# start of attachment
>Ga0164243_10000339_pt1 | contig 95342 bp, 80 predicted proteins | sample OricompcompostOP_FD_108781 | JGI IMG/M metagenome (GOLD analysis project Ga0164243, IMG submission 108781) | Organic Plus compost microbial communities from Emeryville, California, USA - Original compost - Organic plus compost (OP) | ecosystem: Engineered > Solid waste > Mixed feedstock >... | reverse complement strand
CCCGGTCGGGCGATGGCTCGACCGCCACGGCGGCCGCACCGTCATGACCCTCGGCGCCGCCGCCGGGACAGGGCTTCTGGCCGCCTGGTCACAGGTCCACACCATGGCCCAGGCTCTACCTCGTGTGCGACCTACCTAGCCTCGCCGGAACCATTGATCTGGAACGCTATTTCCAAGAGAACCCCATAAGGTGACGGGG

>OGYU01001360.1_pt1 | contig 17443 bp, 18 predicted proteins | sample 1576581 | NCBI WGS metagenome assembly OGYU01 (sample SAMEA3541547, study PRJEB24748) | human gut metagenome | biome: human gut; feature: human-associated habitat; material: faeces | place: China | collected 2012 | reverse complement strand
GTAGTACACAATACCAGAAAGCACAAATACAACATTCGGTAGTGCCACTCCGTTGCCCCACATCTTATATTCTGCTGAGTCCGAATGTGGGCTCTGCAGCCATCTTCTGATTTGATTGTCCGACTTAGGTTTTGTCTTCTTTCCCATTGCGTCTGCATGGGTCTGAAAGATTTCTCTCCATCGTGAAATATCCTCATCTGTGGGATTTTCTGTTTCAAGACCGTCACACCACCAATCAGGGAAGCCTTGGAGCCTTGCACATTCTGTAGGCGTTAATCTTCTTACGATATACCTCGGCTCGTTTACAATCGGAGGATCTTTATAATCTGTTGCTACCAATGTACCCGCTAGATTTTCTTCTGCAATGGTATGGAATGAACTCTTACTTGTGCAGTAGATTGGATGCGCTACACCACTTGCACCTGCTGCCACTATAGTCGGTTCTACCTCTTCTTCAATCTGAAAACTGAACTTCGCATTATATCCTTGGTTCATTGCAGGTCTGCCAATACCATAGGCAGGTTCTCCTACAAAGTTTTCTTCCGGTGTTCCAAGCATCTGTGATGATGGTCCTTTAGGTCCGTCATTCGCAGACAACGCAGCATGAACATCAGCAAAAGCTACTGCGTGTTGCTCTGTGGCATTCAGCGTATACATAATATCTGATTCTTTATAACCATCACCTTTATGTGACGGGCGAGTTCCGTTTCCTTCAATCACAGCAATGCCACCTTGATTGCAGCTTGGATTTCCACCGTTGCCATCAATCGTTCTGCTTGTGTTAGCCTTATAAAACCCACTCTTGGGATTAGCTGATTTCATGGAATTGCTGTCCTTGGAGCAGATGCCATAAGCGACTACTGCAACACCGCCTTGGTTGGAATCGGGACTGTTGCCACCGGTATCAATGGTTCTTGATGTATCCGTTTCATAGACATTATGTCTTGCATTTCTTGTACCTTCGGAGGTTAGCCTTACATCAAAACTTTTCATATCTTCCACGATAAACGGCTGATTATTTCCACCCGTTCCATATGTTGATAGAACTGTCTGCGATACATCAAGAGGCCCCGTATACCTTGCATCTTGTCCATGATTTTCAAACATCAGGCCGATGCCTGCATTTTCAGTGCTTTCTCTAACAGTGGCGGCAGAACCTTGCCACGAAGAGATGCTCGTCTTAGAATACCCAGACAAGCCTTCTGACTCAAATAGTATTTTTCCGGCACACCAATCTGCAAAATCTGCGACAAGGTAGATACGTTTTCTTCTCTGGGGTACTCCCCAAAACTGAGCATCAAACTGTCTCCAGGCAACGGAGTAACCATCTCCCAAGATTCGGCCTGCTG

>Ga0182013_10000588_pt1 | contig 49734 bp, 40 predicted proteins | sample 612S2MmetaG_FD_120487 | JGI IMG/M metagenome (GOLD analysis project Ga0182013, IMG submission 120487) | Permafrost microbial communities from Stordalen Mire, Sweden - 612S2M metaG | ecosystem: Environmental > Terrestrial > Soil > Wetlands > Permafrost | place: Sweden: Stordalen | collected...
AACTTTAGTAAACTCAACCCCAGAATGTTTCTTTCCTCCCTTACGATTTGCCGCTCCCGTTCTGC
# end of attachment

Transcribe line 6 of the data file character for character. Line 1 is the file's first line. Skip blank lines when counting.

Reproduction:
AACTTTAGTAAACTCAACCCCAGAATGTTTCTTTCCTCCCTTACGATTTGCCGCTCCCGTTCTGC